There is a book (well, two now…and a movie??!!) called Freakonomics: A Rogue Economist Explores the Hidden Side of Everything. Someone asked my other half to read and discuss it and it’s all I’ve heard about for weeks.

From the back of the book:

Which is more dangerous, a gun or a swimming pool?

What do teachers and sumo wrestlers have in common?

How much do parents really matter?

These may not sound like typical questions for an economist to ask. But Steven D. Levitt is not a typical economist. He studies the riddles of everyday life – from cheating and crime to parenting and sports – and reaches conclusions that turn conventional wisdom on its head. Freakonomics is a groundbreaking collaboration between Levitt and Stephen J. Dubner, an award-winning author and journalist. They set out to explore the inner workings of a crack gang, the truth about real estate agents, the secrets of the Ku Klux Klan, and much more. Through forceful storytelling and wry insight, they show that economics is, at root, the study of incentives – how people get what they want or need, especially when other people want or need the same thing.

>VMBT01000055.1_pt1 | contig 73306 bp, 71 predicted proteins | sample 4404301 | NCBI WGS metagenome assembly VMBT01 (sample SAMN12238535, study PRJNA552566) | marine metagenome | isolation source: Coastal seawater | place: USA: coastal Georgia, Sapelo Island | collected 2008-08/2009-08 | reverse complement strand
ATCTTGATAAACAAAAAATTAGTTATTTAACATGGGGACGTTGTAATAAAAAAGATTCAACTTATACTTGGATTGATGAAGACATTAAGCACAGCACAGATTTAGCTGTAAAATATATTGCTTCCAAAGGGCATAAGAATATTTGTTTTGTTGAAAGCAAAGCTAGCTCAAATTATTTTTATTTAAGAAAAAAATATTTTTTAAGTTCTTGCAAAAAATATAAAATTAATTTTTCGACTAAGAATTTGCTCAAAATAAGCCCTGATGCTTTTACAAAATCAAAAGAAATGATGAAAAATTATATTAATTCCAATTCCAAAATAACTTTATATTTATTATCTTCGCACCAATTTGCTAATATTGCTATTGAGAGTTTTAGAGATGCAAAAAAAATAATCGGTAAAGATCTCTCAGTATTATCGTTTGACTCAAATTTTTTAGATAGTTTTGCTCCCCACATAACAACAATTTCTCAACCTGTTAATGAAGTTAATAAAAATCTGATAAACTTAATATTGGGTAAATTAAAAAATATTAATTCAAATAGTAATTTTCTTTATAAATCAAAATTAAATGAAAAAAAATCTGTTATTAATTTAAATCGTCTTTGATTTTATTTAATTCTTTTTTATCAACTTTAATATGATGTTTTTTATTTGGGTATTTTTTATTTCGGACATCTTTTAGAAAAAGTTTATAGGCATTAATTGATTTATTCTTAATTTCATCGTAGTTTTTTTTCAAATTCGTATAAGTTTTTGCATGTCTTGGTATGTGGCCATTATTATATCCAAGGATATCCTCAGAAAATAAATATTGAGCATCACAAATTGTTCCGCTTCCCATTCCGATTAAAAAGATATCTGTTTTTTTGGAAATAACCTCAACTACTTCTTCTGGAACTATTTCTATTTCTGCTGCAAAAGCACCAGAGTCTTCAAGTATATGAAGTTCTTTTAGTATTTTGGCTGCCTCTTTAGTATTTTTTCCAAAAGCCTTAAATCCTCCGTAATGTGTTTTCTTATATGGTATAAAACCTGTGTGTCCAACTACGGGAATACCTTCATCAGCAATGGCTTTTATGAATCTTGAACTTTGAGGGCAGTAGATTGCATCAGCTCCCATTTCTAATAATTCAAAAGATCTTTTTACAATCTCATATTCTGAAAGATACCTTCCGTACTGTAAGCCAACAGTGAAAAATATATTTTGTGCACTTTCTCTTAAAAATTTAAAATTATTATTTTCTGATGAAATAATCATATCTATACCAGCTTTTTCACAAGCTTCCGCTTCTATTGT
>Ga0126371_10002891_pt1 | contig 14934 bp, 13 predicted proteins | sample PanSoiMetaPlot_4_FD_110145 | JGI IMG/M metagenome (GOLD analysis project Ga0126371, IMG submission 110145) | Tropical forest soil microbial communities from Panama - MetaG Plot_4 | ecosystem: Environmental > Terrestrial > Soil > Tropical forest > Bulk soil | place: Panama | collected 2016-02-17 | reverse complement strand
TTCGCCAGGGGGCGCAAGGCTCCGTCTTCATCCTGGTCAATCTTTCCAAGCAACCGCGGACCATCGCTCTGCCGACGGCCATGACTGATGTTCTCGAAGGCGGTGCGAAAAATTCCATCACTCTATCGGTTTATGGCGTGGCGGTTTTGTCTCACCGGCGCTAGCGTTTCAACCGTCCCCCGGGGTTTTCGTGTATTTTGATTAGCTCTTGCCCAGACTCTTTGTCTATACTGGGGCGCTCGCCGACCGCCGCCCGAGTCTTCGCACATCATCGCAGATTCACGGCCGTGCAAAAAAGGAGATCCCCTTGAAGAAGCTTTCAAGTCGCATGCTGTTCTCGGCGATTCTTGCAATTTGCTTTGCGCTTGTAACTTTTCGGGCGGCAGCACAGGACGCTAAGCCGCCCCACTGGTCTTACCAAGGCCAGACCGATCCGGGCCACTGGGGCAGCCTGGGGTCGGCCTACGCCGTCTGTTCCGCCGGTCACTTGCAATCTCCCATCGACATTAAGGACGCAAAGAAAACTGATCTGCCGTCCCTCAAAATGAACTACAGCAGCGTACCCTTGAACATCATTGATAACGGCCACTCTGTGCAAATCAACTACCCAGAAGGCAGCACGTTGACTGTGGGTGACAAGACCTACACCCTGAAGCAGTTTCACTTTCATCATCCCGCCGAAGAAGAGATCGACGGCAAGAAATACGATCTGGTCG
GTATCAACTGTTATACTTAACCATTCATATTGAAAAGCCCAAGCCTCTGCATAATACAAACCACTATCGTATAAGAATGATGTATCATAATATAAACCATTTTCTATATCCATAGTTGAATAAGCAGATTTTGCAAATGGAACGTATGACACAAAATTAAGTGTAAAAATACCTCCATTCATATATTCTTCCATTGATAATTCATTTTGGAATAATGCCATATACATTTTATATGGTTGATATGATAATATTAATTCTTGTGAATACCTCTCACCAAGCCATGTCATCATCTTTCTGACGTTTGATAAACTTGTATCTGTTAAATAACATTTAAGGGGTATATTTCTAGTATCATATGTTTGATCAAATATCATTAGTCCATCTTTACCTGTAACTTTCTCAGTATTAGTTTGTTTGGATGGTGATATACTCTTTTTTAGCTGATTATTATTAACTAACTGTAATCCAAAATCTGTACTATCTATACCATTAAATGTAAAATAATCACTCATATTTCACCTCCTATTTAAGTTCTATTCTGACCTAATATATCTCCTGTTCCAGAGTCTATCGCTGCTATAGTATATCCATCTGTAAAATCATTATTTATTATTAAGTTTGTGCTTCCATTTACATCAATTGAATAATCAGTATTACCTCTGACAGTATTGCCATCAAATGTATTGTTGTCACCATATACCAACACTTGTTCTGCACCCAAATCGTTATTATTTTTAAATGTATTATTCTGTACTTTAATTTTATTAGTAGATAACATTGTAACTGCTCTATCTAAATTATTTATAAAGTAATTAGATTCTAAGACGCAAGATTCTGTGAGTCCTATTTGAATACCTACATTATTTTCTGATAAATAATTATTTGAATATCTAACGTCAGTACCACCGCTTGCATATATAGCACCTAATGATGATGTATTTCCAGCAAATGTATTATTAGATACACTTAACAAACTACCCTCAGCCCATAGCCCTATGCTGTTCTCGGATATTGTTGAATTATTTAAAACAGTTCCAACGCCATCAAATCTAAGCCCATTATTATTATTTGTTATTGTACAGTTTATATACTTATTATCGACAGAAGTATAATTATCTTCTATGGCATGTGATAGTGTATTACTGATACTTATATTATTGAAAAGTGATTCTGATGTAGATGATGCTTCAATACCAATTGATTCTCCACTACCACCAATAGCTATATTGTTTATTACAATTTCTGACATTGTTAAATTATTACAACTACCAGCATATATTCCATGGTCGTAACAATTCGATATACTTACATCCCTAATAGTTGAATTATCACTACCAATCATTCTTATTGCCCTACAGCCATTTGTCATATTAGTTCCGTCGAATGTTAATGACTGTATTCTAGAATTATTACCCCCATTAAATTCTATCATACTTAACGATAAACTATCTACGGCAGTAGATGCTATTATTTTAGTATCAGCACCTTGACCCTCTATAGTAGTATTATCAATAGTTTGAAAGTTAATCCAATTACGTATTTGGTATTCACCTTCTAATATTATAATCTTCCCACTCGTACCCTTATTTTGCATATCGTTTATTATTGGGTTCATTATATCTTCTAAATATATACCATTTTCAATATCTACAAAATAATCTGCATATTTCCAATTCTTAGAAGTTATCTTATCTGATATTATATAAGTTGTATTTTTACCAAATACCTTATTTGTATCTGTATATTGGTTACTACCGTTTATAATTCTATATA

My guy’s article came out today. Please check it out. Also, the authors’ have a blog at the New York Times if you’re interested in checking that out as well.

Thanks for reading! 🙂


9 thoughts on “Freakonomics

  1. If Matt chooses to read the second book, I’ll be happy to blog it for you. The link to his article has more information, and I did include the author’s blog as well so you can speak with them directly if you choose.


  2. I appreciate you reading my blog, however, if you have a comment to add to the article Matthew wrote, please feel free to do so at Associated Content where he’ll be sure to see it.


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